2. LeBron James – Cleveland Cavaliers
Strength: The Best Player in the League
If the MVP simply went to the best player in the league, then this would be a very short discussion. LeBron would be the MVP this year, next year, and forever until someone eventually surpasses him (someone eventually will surpass him right?).
We all get tired of hearing it, but the fact remains no one has ever done what LeBron is currently doing at his age. At 33, he’s putting up 27.2 points, 9.0 assists, and 8.2 rebounds a night on incredible efficiency (64.2 TS%). He’s even finally found a reliable perimeter shot and is making 38.9% of his threes. Just looking at LeBron’s resume, it is very hard to say he shouldn’t be the MVP favorite.
Weakness: James Harden
There really isn’t a hole in LeBron’s candidacy. Yes, his defensive effort waxes and wanes, and yes, Cleveland isn’t as consistently great as their talent would indicate, but LeBron is having a historic, MVP-caliber season. Period. LeBron would the clear favorite to win his fifth MVP award in almost any other season, but really that is a credit to the only man standing ahead of him.
1. James Harden – Houston Rockets
Strength: Having the Best Season
Put simply, Harden is having one of the greatest offensive seasons the NBA has ever seen. He’s currently on pace to become the first player in league history to average at least 32 points, nine assists, and five rebounds per game. He’s putting up those numbers with extraordinary efficiency, totaling the highest true shooting percentage (62.7%) of any player with at least 21 shot attempts per game.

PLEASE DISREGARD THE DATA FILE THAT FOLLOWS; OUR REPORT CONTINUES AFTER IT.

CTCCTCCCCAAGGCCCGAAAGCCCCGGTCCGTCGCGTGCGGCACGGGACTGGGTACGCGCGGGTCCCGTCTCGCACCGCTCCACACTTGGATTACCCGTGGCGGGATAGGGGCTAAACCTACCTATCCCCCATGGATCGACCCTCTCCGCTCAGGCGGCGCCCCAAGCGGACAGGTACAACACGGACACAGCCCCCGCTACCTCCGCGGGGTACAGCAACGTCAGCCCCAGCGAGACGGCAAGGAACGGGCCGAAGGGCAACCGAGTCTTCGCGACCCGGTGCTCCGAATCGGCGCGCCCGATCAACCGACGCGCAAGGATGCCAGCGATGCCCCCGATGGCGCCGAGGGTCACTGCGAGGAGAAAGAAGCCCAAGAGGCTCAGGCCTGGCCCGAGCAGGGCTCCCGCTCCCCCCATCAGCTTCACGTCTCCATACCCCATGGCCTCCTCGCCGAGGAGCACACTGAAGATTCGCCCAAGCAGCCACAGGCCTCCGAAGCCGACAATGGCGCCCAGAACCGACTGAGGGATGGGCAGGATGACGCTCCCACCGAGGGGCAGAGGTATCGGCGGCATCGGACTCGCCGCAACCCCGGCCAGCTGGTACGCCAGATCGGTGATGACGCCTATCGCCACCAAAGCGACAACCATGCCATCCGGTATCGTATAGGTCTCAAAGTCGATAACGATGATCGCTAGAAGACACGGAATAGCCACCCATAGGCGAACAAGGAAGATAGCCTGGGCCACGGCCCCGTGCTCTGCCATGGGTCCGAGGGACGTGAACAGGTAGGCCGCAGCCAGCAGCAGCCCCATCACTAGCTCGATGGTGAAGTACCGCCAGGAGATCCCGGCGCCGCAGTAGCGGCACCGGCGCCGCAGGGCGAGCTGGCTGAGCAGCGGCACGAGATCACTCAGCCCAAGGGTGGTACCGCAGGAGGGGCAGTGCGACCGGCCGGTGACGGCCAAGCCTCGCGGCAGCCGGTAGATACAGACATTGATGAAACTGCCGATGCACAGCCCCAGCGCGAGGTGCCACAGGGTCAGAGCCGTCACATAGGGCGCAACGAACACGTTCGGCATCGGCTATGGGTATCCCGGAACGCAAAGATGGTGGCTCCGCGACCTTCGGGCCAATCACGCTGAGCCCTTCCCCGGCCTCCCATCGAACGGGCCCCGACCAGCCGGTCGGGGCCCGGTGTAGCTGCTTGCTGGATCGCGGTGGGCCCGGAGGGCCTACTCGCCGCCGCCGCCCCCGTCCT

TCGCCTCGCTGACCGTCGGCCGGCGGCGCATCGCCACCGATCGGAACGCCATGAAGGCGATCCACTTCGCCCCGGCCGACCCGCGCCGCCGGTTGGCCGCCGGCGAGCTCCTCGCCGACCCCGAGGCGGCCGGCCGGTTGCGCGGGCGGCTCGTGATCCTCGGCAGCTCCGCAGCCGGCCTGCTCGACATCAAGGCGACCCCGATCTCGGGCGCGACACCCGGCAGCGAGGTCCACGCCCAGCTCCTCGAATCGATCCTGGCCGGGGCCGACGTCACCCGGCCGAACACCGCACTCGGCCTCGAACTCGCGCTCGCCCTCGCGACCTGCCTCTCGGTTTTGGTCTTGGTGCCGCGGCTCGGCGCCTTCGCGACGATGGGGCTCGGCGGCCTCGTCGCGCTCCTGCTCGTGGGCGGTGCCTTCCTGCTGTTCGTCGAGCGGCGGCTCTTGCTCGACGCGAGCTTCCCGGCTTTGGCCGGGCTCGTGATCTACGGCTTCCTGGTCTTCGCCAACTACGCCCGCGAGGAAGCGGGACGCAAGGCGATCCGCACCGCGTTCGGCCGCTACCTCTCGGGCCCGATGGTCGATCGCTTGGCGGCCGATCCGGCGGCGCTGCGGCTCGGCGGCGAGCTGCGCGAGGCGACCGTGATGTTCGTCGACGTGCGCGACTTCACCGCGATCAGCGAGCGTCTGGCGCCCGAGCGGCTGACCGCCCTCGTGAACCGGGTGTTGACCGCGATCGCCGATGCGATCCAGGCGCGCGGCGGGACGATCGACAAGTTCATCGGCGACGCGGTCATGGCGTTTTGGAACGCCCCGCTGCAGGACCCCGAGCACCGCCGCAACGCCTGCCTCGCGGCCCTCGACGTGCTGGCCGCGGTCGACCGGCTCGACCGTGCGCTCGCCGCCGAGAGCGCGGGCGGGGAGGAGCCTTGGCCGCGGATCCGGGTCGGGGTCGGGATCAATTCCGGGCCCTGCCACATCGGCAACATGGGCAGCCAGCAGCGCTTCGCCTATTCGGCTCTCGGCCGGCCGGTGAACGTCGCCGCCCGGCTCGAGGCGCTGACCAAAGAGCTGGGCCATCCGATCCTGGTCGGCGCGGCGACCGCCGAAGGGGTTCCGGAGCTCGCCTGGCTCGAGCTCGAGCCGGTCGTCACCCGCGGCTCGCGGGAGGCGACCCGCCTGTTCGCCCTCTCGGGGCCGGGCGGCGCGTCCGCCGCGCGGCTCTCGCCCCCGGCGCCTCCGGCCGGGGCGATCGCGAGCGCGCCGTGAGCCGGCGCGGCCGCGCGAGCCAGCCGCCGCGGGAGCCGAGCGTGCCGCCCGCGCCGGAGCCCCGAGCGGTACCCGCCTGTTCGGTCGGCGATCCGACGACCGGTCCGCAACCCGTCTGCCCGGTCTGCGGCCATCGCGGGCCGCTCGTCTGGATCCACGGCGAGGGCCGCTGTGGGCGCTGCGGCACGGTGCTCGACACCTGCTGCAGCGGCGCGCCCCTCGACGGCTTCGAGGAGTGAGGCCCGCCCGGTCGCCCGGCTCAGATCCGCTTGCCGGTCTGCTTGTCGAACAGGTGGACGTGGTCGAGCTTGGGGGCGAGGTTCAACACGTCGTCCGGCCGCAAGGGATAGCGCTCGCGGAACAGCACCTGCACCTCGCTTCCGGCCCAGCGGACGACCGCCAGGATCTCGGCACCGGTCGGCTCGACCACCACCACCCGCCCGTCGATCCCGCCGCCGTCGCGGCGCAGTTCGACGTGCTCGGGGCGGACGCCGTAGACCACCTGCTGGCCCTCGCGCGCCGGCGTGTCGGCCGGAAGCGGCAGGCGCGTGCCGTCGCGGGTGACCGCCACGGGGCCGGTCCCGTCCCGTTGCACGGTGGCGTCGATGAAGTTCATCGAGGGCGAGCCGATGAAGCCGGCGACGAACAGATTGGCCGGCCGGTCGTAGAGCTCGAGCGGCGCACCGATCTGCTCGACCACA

Harden’s also the league leader in BPM, Win Shares, and PER. We have never seen a season quite like the one Harden is putting together. With Houston establishing itself as one of the top teams in the league, Harden has firmly grabbed MVP pole position at the halfway mark.
The biggest, and really only, non-LeBron obstacle standing between Harden and his first MVP is his injured left leg.
On Dec. 31 it was announced that Harden suffered a Grade 2 hamstring strain and would be reevaluated in 2-3 weeks. If he comes back on the earlier side and misses around 10 games, then that isn’t a huge blow to his candidacy. An MVP missing double-digit games doesn’t happen often, but Allen Iverson did play just 71 games in his 2000-01 MVP season.
If Harden’s injury takes slightly longer to heal, then we start getting into dodgier territory. Missing close to a month would mean he would have to become the first MVP to miss 15+ games since Bill Walton all the way back in 1977-78. It’s a credit to how great Harden has been that he’s still the assumed front-runner given how much time he will miss, but the longer he’s out, the closer a race this becomes.